No Cayla. Just no. She’s not going to graduate totally unemployable. Totally unemployable is the 45 year old grandmother who comes into the gas station sometimes, dentures out, in the same shirt as yesterday, still tweaking, and complaining about getting fired from her part time waitress gig at the local greasy spoon because of her nasal fistula.
Summer is going to graduate having wasted either a ton of money, or a scholarship, on a price-inflated liberal arts degree, in a field already supersaturated with competent degree holders. In her most likely job prospects, some kind of office drone, her degree will entitle her to marginally better starting pay and position that in no way recoups the time and money spent teaching her how to read Finnegan’s Wake.
Basically her new degree choice marks her forever as a dreamer, taking what seems like the most obvious, immediate path to satisfying self-actualization. But in reality making her pay through the nose for the kind of deductive reasoning and knowledge she could just as easily pick up from You-Tube videos and $5 Amazon used books. All so she can write navel-gazing, passionless, modern novels filled with listless protagonists with SJW-edgelord identity labels going through a pointless bildungsroman only to reach some kind of epiphany of vaguely positive, yet nihilistic, existentialism. No one but other literary intelligentsia will ever read her books. She’ll be forever outsold by hacks like Stephanie Meyers, and hacks of hacks like E.L. James; people who make up for terrible writing and characters with things like escapism, wish-fulfillment, simple conflicts and emotional arcs, and palpable passion for their creation. You know. The things the masses want and like to read.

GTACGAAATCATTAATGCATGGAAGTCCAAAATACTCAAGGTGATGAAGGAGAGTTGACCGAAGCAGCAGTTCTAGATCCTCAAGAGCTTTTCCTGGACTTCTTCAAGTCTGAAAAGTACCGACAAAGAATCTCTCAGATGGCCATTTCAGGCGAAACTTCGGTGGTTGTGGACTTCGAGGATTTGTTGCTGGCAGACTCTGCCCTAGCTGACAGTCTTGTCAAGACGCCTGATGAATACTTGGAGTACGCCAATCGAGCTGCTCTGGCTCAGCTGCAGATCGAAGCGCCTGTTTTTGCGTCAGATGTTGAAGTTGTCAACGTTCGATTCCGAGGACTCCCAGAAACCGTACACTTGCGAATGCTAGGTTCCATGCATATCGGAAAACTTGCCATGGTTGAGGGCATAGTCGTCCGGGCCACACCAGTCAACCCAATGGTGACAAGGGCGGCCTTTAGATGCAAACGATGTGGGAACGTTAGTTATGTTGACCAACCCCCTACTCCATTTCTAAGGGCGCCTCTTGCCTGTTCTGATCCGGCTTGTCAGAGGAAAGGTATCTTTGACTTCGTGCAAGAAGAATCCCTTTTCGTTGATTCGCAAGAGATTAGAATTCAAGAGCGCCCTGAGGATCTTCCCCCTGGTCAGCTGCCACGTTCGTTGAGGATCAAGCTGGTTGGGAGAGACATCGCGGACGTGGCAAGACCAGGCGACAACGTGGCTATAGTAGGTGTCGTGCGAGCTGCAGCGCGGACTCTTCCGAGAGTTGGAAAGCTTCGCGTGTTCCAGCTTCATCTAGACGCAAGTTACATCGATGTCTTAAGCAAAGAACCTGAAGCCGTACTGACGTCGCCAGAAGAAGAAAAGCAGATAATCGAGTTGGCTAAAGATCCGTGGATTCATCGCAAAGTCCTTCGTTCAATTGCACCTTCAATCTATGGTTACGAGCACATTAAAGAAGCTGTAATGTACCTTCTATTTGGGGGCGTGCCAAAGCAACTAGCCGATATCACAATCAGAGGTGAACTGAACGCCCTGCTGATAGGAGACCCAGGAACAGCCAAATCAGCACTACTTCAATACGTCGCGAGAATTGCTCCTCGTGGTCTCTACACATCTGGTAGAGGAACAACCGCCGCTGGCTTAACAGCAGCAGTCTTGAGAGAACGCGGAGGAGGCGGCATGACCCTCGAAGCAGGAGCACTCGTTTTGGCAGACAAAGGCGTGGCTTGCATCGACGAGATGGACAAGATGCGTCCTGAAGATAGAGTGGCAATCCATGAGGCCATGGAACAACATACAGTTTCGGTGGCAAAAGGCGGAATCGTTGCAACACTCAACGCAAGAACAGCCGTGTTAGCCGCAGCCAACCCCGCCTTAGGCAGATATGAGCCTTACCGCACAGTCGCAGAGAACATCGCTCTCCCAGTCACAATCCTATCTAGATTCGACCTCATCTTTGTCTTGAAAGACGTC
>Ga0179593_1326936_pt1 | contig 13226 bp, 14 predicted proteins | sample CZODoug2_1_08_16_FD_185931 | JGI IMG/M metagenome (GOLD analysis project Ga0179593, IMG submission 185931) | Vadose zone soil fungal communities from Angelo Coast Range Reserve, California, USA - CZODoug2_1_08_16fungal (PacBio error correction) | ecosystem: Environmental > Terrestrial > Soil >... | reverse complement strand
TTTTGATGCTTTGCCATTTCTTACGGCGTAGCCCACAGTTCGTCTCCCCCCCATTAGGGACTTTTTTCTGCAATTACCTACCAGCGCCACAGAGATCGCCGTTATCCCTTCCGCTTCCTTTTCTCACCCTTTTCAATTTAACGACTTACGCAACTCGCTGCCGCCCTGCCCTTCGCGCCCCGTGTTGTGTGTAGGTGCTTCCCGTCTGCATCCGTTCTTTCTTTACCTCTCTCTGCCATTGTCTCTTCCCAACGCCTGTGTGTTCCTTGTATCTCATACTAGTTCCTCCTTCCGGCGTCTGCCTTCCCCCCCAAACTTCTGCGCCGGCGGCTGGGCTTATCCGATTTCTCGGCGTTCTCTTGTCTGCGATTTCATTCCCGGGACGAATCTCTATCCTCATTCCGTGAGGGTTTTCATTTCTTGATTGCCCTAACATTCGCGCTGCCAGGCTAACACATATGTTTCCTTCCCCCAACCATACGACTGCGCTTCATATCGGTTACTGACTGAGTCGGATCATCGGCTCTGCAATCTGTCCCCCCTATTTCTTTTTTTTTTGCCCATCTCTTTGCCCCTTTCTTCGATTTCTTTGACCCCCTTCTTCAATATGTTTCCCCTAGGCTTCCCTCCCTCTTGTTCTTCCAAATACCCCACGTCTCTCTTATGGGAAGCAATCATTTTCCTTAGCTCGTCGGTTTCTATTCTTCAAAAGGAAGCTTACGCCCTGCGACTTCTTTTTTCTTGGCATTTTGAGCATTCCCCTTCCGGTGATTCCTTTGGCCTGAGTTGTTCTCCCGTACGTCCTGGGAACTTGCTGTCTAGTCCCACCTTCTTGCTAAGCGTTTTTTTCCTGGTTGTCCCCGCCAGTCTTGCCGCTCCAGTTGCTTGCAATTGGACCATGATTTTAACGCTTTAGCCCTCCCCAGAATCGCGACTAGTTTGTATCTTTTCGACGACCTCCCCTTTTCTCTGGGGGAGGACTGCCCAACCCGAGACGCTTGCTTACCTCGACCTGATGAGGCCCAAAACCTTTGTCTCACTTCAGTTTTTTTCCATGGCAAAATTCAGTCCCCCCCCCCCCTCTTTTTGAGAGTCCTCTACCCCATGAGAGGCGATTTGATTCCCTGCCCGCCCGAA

I told my best friend Creative Writing English Major about what was happening in Funky Winkerbean yesterday. The second I mentioned Creative Writing English Major she shouted through the phone, “No, it’s a trap!”
But Les sits there smirking, because his daughter is about to fall into the trap he’s in. Finally company. A little LisaLes Jr., both himself and his favorite emotional prop combined. They’ll be able to commiserate and complain about frustrated artistic ambition for the rest of his life.